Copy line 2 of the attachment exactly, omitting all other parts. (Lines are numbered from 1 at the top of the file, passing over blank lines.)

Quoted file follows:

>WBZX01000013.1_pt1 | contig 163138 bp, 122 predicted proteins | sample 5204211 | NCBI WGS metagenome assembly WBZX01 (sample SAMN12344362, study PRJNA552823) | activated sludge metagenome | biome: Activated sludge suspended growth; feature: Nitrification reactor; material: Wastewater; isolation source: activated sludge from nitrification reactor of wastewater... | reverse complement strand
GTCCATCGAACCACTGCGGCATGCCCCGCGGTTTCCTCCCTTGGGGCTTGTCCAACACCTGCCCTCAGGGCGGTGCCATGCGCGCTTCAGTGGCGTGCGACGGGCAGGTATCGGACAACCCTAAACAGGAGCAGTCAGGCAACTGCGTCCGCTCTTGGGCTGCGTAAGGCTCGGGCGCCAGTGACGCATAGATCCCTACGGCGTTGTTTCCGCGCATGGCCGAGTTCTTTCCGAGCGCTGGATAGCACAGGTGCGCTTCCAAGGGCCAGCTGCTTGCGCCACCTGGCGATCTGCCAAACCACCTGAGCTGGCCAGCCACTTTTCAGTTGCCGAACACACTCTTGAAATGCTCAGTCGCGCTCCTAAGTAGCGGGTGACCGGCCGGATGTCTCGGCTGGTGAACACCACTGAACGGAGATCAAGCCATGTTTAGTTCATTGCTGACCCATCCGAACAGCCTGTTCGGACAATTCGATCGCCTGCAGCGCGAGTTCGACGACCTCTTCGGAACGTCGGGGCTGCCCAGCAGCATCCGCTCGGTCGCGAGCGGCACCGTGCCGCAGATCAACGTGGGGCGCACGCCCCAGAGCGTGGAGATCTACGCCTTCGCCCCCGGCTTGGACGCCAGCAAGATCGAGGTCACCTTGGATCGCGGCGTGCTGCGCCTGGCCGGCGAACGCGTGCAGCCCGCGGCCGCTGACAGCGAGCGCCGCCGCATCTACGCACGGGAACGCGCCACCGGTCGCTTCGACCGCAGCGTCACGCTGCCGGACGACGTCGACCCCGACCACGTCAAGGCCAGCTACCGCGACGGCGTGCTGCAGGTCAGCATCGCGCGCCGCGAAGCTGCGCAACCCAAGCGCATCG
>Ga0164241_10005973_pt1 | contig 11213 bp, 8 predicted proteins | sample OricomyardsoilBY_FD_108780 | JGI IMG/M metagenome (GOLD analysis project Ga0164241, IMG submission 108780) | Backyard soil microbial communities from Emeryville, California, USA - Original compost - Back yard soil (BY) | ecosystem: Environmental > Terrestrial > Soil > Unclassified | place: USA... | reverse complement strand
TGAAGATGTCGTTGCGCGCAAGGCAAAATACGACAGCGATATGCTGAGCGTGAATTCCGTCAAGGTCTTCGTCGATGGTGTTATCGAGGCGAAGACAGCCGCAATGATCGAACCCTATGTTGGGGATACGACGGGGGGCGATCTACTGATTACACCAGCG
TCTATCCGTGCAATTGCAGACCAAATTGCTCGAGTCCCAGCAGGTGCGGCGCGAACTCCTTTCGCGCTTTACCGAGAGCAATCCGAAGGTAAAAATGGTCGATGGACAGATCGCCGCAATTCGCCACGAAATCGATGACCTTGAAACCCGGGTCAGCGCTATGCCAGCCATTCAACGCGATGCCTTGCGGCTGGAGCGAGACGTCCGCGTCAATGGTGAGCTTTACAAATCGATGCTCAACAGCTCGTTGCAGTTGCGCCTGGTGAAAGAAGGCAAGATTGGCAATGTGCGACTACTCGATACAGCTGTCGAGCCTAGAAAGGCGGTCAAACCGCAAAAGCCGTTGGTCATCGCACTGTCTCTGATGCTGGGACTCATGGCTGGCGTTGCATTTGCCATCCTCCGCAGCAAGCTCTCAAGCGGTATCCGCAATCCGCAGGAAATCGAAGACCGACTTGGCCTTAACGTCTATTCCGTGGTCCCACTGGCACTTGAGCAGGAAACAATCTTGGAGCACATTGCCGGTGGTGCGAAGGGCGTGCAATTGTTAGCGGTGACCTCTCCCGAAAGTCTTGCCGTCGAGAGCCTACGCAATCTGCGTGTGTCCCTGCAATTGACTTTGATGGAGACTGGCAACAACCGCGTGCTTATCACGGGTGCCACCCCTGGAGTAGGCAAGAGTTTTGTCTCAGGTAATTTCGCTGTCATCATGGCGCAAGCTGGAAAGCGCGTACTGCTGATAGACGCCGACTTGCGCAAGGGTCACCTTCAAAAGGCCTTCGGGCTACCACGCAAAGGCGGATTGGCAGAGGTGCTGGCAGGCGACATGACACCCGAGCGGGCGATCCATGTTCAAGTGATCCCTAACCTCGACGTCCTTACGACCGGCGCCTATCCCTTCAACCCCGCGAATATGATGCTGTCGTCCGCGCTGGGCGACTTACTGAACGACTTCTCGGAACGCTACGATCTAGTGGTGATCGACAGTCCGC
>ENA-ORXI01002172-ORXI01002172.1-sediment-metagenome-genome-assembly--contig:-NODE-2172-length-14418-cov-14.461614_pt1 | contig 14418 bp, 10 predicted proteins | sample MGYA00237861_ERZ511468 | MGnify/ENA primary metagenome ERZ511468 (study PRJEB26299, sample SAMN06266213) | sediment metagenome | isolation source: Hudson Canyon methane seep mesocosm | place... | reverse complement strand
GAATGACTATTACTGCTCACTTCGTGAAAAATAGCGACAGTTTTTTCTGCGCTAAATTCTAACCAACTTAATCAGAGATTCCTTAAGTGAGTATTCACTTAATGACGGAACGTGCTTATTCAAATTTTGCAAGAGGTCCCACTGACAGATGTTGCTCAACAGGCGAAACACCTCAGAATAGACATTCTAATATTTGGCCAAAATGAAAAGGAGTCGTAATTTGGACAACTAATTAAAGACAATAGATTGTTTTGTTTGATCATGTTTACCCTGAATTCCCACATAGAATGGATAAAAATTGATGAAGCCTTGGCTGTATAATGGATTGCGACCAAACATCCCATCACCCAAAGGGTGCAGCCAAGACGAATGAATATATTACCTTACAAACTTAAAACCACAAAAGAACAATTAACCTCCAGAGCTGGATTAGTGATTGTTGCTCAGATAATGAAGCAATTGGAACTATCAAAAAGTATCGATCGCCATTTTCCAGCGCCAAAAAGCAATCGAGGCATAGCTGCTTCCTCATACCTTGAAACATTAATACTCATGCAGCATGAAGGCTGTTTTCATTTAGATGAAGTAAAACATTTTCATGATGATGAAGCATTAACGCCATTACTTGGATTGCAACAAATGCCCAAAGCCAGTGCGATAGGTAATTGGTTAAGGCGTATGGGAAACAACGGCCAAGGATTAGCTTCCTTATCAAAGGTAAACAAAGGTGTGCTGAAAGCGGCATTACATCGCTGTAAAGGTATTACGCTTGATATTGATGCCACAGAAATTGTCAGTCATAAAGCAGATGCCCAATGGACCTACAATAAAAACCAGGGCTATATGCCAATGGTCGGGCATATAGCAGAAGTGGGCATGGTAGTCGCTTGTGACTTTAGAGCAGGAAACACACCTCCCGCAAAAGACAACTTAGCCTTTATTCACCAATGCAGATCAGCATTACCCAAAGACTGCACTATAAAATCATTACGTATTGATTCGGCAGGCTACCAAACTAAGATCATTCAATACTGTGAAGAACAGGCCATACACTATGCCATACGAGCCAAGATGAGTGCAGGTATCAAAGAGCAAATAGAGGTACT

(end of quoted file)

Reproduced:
GTCCATCGAACCACTGCGGCATGCCCCGCGGTTTCCTCCCTTGGGGCTTGTCCAACACCTGCCCTCAGGGCGGTGCCATGCGCGCTTCAGTGGCGTGCGACGGGCAGGTATCGGACAACCCTAAACAGGAGCAGTCAGGCAACTGCGTCCGCTCTTGGGCTGCGTAAGGCTCGGGCGCCAGTGACGCATAGATCCCTACGGCGTTGTTTCCGCGCATGGCCGAGTTCTTTCCGAGCGCTGGATAGCACAGGTGCGCTTCCAAGGGCCAGCTGCTTGCGCCACCTGGCGATCTGCCAAACCACCTGAGCTGGCCAGCCACTTTTCAGTTGCCGAACACACTCTTGAAATGCTCAGTCGCGCTCCTAAGTAGCGGGTGACCGGCCGGATGTCTCGGCTGGTGAACACCACTGAACGGAGATCAAGCCATGTTTAGTTCATTGCTGACCCATCCGAACAGCCTGTTCGGACAATTCGATCGCCTGCAGCGCGAGTTCGACGACCTCTTCGGAACGTCGGGGCTGCCCAGCAGCATCCGCTCGGTCGCGAGCGGCACCGTGCCGCAGATCAACGTGGGGCGCACGCCCCAGAGCGTGGAGATCTACGCCTTCGCCCCCGGCTTGGACGCCAGCAAGATCGAGGTCACCTTGGATCGCGGCGTGCTGCGCCTGGCCGGCGAACGCGTGCAGCCCGCGGCCGCTGACAGCGAGCGCCGCCGCATCTACGCACGGGAACGCGCCACCGGTCGCTTCGACCGCAGCGTCACGCTGCCGGACGACGTCGACCCCGACCACGTCAAGGCCAGCTACCGCGACGGCGTGCTGCAGGTCAGCATCGCGCGCCGCGAAGCTGCGCAACCCAAGCGCATCG